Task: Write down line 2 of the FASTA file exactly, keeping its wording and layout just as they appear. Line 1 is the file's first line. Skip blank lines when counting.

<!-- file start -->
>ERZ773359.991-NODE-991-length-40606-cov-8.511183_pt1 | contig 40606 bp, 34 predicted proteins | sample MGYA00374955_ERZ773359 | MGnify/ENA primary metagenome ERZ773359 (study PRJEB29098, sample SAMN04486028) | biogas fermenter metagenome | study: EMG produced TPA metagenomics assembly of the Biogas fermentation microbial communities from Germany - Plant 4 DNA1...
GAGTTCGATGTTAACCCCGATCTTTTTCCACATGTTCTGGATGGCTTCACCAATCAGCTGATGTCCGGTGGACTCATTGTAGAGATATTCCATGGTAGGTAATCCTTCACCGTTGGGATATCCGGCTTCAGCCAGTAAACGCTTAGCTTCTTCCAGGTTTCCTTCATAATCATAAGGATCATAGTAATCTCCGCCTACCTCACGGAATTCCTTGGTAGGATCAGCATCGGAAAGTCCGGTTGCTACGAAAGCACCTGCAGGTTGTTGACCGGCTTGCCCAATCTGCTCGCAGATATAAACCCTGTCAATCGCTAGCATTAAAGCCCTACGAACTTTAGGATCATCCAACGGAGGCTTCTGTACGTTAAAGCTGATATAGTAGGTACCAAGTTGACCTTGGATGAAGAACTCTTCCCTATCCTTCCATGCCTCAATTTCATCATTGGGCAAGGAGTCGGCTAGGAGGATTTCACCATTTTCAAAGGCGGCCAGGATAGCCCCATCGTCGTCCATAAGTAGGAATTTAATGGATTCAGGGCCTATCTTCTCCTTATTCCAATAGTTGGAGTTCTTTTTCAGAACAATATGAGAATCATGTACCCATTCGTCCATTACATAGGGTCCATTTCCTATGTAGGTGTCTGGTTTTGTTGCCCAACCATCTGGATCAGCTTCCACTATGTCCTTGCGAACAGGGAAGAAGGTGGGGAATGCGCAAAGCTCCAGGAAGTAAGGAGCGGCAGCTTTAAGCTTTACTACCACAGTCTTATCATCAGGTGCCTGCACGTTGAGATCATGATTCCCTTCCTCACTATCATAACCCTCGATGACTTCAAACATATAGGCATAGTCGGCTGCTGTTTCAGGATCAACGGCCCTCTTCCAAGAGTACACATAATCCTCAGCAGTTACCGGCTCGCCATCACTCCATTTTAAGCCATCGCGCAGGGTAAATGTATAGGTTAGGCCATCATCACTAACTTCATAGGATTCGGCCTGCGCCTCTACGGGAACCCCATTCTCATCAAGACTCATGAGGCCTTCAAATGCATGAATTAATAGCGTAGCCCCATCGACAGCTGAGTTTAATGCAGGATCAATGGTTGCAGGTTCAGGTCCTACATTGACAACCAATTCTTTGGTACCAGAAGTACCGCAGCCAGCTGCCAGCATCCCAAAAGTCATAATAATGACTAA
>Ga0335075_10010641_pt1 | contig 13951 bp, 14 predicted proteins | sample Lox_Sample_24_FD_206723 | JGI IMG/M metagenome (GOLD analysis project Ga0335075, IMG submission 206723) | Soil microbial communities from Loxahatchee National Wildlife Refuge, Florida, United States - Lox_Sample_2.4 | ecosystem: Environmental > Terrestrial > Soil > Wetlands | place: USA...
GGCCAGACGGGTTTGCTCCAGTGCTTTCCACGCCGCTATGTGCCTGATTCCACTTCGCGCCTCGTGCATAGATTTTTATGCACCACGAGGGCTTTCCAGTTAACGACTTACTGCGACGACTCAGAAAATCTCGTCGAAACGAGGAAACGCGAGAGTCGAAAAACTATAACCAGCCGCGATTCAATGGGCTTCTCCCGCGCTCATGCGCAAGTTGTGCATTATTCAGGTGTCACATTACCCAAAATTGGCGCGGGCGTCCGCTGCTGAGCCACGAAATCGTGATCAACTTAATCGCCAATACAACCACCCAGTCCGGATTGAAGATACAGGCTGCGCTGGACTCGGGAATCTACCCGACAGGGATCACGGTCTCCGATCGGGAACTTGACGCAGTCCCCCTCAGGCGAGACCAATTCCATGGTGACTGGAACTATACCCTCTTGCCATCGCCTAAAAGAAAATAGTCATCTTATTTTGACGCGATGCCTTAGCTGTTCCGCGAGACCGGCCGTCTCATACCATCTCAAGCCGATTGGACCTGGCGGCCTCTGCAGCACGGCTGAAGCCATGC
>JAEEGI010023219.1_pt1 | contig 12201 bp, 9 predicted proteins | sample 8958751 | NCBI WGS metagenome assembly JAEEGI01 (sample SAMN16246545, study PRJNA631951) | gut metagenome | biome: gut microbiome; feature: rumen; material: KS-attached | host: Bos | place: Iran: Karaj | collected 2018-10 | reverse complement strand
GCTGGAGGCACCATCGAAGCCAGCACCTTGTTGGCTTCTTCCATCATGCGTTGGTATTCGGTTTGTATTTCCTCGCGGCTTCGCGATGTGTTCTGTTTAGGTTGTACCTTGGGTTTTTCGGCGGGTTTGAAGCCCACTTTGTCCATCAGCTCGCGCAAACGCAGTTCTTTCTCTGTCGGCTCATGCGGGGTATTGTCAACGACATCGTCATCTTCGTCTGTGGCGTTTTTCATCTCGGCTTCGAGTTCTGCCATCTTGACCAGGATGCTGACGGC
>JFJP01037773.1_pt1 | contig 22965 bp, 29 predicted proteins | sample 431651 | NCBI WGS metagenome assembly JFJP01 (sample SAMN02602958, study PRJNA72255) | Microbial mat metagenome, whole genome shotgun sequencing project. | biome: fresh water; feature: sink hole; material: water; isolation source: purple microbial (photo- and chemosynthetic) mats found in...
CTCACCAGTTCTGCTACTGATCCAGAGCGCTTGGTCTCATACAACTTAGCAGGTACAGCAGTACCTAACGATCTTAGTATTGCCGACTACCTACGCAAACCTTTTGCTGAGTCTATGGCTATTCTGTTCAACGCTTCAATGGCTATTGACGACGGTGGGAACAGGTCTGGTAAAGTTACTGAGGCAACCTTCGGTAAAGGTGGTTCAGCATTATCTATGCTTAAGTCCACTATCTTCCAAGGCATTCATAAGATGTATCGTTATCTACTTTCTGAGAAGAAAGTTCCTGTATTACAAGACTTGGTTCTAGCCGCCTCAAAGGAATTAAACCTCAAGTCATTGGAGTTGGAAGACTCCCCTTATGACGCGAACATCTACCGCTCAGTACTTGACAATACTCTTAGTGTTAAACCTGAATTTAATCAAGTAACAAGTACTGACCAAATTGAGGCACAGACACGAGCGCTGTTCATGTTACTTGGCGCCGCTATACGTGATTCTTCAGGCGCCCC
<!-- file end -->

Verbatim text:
GAGTTCGATGTTAACCCCGATCTTTTTCCACATGTTCTGGATGGCTTCACCAATCAGCTGATGTCCGGTGGACTCATTGTAGAGATATTCCATGGTAGGTAATCCTTCACCGTTGGGATATCCGGCTTCAGCCAGTAAACGCTTAGCTTCTTCCAGGTTTCCTTCATAATCATAAGGATCATAGTAATCTCCGCCTACCTCACGGAATTCCTTGGTAGGATCAGCATCGGAAAGTCCGGTTGCTACGAAAGCACCTGCAGGTTGTTGACCGGCTTGCCCAATCTGCTCGCAGATATAAACCCTGTCAATCGCTAGCATTAAAGCCCTACGAACTTTAGGATCATCCAACGGAGGCTTCTGTACGTTAAAGCTGATATAGTAGGTACCAAGTTGACCTTGGATGAAGAACTCTTCCCTATCCTTCCATGCCTCAATTTCATCATTGGGCAAGGAGTCGGCTAGGAGGATTTCACCATTTTCAAAGGCGGCCAGGATAGCCCCATCGTCGTCCATAAGTAGGAATTTAATGGATTCAGGGCCTATCTTCTCCTTATTCCAATAGTTGGAGTTCTTTTTCAGAACAATATGAGAATCATGTACCCATTCGTCCATTACATAGGGTCCATTTCCTATGTAGGTGTCTGGTTTTGTTGCCCAACCATCTGGATCAGCTTCCACTATGTCCTTGCGAACAGGGAAGAAGGTGGGGAATGCGCAAAGCTCCAGGAAGTAAGGAGCGGCAGCTTTAAGCTTTACTACCACAGTCTTATCATCAGGTGCCTGCACGTTGAGATCATGATTCCCTTCCTCACTATCATAACCCTCGATGACTTCAAACATATAGGCATAGTCGGCTGCTGTTTCAGGATCAACGGCCCTCTTCCAAGAGTACACATAATCCTCAGCAGTTACCGGCTCGCCATCACTCCATTTTAAGCCATCGCGCAGGGTAAATGTATAGGTTAGGCCATCATCACTAACTTCATAGGATTCGGCCTGCGCCTCTACGGGAACCCCATTCTCATCAAGACTCATGAGGCCTTCAAATGCATGAATTAATAGCGTAGCCCCATCGACAGCTGAGTTTAATGCAGGATCAATGGTTGCAGGTTCAGGTCCTACATTGACAACCAATTCTTTGGTACCAGAAGTACCGCAGCCAGCTGCCAGCATCCCAAAAGTCATAATAATGACTAA